Tough Youth Tobacco Laws Linked to Lower Crime Rates
NEW YORK (Reuters Health) - Laws that prohibit minors from buying cigarettes may help to lower crime rates, results of a preliminary study suggest.
Researchers with DePaul University in Chicago evaluated crime data for 29 towns in DuPage County, Illinois, with various levels of tobacco enforcement policies, in 1988 and 1996.
Towns that enforced youth tobacco legislation by fining or suspending the license of merchants who sold cigarettes to adolescents under 18 years, or fining minors who possessed tobacco had the lowest rates of crime, including violent and property crime, the survey found.
``The implication is that communities that tend to respond quickly to even minor problems such as youth access to tobacco probably go after other types of problems,'' lead author Dr. Leonard A. Jason told Reuters Health.
``These actions in the end might lead to reduced crime and a better quality of life,'' he said.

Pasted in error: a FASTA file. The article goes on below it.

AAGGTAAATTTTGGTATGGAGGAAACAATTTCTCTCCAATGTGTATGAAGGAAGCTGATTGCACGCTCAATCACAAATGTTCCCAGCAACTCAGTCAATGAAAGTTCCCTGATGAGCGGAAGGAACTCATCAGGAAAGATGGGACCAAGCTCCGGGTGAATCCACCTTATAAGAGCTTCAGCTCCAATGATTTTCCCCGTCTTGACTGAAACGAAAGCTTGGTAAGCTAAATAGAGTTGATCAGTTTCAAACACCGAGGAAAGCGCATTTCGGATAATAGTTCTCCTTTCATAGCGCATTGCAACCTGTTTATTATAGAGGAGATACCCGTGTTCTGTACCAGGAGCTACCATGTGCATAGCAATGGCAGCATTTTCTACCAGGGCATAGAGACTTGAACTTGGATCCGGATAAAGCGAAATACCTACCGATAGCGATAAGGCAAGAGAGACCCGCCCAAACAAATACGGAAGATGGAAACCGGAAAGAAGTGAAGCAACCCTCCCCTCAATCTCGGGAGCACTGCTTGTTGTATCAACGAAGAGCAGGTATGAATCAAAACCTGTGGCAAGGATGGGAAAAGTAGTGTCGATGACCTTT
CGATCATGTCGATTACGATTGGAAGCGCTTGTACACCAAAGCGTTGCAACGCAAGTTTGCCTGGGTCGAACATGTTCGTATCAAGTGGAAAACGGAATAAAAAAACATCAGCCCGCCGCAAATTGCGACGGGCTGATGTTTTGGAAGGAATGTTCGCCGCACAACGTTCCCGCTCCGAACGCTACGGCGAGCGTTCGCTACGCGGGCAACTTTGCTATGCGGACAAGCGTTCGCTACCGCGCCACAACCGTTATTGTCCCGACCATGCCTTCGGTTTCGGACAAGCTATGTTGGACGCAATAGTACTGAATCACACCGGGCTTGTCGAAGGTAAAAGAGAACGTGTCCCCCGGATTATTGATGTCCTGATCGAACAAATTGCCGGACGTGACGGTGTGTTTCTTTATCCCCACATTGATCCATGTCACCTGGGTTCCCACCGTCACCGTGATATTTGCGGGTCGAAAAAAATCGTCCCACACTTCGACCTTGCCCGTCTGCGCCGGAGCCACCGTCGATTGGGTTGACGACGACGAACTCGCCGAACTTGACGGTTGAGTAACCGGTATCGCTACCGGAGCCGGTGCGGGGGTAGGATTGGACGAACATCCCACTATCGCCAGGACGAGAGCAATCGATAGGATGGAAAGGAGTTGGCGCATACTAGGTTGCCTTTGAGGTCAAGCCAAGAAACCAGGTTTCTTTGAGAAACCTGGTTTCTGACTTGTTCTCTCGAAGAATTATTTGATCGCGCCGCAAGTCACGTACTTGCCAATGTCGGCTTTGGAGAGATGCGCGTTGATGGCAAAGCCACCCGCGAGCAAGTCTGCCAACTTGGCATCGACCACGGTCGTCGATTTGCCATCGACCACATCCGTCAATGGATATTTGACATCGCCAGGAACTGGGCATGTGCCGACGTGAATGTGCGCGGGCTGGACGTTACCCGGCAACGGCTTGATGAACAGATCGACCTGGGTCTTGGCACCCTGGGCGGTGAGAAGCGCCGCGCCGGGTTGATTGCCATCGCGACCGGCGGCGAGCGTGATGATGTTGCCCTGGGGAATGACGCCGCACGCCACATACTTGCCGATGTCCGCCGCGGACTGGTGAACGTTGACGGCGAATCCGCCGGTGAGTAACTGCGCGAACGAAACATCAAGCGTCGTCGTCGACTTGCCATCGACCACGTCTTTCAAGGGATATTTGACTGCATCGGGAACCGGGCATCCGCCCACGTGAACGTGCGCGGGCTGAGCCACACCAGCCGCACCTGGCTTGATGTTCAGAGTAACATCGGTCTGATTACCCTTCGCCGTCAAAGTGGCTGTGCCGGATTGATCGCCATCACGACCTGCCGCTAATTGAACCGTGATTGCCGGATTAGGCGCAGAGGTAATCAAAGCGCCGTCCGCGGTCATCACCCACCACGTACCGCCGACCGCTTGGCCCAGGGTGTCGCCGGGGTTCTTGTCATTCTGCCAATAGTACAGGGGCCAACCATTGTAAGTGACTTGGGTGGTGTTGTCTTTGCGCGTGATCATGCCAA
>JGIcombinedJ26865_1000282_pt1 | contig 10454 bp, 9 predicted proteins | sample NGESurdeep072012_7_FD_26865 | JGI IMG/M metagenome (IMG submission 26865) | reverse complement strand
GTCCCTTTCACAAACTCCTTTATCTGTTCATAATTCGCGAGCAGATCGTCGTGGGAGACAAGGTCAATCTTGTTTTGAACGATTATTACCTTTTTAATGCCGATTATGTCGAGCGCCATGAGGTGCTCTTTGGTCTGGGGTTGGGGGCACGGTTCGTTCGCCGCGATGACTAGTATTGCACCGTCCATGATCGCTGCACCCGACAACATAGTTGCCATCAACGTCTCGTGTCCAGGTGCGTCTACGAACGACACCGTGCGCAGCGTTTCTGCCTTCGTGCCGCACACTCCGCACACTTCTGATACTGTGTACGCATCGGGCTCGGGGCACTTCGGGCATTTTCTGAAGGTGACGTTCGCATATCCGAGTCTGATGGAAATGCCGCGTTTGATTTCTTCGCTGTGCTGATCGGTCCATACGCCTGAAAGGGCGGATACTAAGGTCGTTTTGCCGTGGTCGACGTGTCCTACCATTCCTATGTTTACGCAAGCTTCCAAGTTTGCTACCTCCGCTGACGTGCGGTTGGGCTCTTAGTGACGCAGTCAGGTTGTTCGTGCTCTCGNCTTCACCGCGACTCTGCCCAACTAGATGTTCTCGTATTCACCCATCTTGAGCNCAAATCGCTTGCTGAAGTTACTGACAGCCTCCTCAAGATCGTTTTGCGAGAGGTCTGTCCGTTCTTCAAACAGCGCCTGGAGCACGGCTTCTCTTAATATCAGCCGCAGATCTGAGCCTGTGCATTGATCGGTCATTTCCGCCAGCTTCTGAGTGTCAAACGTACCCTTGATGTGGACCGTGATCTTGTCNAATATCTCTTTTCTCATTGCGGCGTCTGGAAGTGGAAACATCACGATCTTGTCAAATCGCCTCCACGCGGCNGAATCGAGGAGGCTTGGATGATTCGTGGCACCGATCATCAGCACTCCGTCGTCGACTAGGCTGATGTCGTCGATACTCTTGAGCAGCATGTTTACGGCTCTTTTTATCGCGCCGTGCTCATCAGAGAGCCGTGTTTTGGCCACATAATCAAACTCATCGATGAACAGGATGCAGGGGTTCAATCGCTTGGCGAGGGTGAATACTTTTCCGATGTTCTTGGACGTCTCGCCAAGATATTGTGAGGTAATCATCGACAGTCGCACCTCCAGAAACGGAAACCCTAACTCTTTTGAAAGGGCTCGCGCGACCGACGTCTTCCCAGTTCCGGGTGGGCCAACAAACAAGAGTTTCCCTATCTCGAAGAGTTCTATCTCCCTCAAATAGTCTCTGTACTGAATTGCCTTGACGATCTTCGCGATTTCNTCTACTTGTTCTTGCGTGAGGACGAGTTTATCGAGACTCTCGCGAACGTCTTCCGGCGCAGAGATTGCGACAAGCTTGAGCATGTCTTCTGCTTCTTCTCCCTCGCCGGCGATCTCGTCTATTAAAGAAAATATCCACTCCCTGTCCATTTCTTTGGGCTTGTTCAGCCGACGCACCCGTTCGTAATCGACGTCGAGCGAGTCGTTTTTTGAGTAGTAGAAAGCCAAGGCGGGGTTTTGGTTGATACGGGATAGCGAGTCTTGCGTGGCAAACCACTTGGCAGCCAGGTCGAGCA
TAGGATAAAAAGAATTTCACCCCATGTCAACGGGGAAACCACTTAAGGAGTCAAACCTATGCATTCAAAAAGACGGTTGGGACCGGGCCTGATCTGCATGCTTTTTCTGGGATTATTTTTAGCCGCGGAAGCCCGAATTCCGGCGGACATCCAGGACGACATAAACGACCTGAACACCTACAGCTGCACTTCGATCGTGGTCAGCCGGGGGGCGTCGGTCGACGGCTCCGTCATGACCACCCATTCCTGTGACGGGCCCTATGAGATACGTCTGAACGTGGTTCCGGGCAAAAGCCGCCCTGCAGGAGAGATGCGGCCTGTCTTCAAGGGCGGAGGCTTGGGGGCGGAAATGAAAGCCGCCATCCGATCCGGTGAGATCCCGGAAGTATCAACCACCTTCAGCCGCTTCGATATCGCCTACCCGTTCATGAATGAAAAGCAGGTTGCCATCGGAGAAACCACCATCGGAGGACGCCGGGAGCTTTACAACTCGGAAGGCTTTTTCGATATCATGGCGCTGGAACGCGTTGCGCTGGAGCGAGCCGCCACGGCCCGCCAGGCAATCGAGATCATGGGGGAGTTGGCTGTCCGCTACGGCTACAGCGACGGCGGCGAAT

Another explanation is that youth smoking policies decrease drug use and reduce community crime rates. Jason explained that research suggests smoking is ``a gateway drug--when people smoke it can lead to experimentation with other types of drugs...and illegal activity and crime.''
The authors write that prohibiting stores from selling cigarettes to minors acts as a ``partial barrier'' to becoming a regular smoker for some teenagers.
Further research is needed, however, to understand the relationship between youth tobacco laws and crime rates, the investigators note. For example, towns with tough youth tobacco laws and low rates of crime had low crime rates even before they enacted legislation.
``If the heavy enforcers have characteristics that serve as protective factors in deterring crimes, then it would be critical to engage in further research to better isolate what those factors might be,'' Leonard said.